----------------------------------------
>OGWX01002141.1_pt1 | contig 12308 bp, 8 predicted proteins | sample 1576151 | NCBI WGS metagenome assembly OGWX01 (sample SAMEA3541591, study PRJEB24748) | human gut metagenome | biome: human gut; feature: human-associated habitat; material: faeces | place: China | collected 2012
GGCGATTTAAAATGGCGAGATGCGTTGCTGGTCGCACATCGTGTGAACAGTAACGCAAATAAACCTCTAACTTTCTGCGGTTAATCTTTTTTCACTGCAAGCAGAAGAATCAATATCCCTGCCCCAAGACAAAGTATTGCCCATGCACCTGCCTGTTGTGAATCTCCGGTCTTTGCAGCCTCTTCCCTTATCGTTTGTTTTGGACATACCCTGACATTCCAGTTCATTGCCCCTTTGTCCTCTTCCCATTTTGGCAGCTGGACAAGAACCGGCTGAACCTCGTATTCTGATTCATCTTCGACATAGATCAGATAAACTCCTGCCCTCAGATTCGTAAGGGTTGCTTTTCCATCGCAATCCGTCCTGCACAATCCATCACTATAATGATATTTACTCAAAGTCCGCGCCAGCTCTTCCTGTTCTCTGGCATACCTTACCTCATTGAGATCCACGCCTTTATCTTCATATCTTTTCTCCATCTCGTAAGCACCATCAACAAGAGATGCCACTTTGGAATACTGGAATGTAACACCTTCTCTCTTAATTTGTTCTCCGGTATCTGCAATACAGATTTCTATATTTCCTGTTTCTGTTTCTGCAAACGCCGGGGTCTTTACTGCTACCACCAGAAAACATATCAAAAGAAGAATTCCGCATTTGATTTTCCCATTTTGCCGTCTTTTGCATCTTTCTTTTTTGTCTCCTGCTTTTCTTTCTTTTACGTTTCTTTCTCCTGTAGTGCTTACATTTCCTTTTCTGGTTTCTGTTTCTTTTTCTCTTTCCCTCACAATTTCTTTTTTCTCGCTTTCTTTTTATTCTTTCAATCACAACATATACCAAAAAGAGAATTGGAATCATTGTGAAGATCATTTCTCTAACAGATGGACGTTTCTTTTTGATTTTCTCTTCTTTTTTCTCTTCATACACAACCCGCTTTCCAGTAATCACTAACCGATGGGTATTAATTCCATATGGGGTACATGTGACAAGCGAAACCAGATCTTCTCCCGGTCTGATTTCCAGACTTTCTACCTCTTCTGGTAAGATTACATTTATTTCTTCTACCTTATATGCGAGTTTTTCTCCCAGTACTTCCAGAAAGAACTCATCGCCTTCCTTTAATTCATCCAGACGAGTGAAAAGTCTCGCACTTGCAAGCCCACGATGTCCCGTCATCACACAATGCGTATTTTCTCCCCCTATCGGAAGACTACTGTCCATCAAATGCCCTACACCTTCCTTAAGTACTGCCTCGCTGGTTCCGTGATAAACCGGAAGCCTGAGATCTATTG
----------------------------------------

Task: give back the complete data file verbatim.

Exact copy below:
>OGWX01002141.1_pt1 | contig 12308 bp, 8 predicted proteins | sample 1576151 | NCBI WGS metagenome assembly OGWX01 (sample SAMEA3541591, study PRJEB24748) | human gut metagenome | biome: human gut; feature: human-associated habitat; material: faeces | place: China | collected 2012
GGCGATTTAAAATGGCGAGATGCGTTGCTGGTCGCACATCGTGTGAACAGTAACGCAAATAAACCTCTAACTTTCTGCGGTTAATCTTTTTTCACTGCAAGCAGAAGAATCAATATCCCTGCCCCAAGACAAAGTATTGCCCATGCACCTGCCTGTTGTGAATCTCCGGTCTTTGCAGCCTCTTCCCTTATCGTTTGTTTTGGACATACCCTGACATTCCAGTTCATTGCCCCTTTGTCCTCTTCCCATTTTGGCAGCTGGACAAGAACCGGCTGAACCTCGTATTCTGATTCATCTTCGACATAGATCAGATAAACTCCTGCCCTCAGATTCGTAAGGGTTGCTTTTCCATCGCAATCCGTCCTGCACAATCCATCACTATAATGATATTTACTCAAAGTCCGCGCCAGCTCTTCCTGTTCTCTGGCATACCTTACCTCATTGAGATCCACGCCTTTATCTTCATATCTTTTCTCCATCTCGTAAGCACCATCAACAAGAGATGCCACTTTGGAATACTGGAATGTAACACCTTCTCTCTTAATTTGTTCTCCGGTATCTGCAATACAGATTTCTATATTTCCTGTTTCTGTTTCTGCAAACGCCGGGGTCTTTACTGCTACCACCAGAAAACATATCAAAAGAAGAATTCCGCATTTGATTTTCCCATTTTGCCGTCTTTTGCATCTTTCTTTTTTGTCTCCTGCTTTTCTTTCTTTTACGTTTCTTTCTCCTGTAGTGCTTACATTTCCTTTTCTGGTTTCTGTTTCTTTTTCTCTTTCCCTCACAATTTCTTTTTTCTCGCTTTCTTTTTATTCTTTCAATCACAACATATACCAAAAAGAGAATTGGAATCATTGTGAAGATCATTTCTCTAACAGATGGACGTTTCTTTTTGATTTTCTCTTCTTTTTTCTCTTCATACACAACCCGCTTTCCAGTAATCACTAACCGATGGGTATTAATTCCATATGGGGTACATGTGACAAGCGAAACCAGATCTTCTCCCGGTCTGATTTCCAGACTTTCTACCTCTTCTGGTAAGATTACATTTATTTCTTCTACCTTATATGCGAGTTTTTCTCCCAGTACTTCCAGAAAGAACTCATCGCCTTCCTTTAATTCATCCAGACGAGTGAAAAGTCTCGCACTTGCAAGCCCACGATGTCCCGTCATCACACAATGCGTATTTTCTCCCCCTATCGGAAGACTACTGTCCATCAAATGCCCTACACCTTCCTTAAGTACTGCCTCGCTGGTTCCGTGATAAACCGGAAGCCTGAGATCTATTG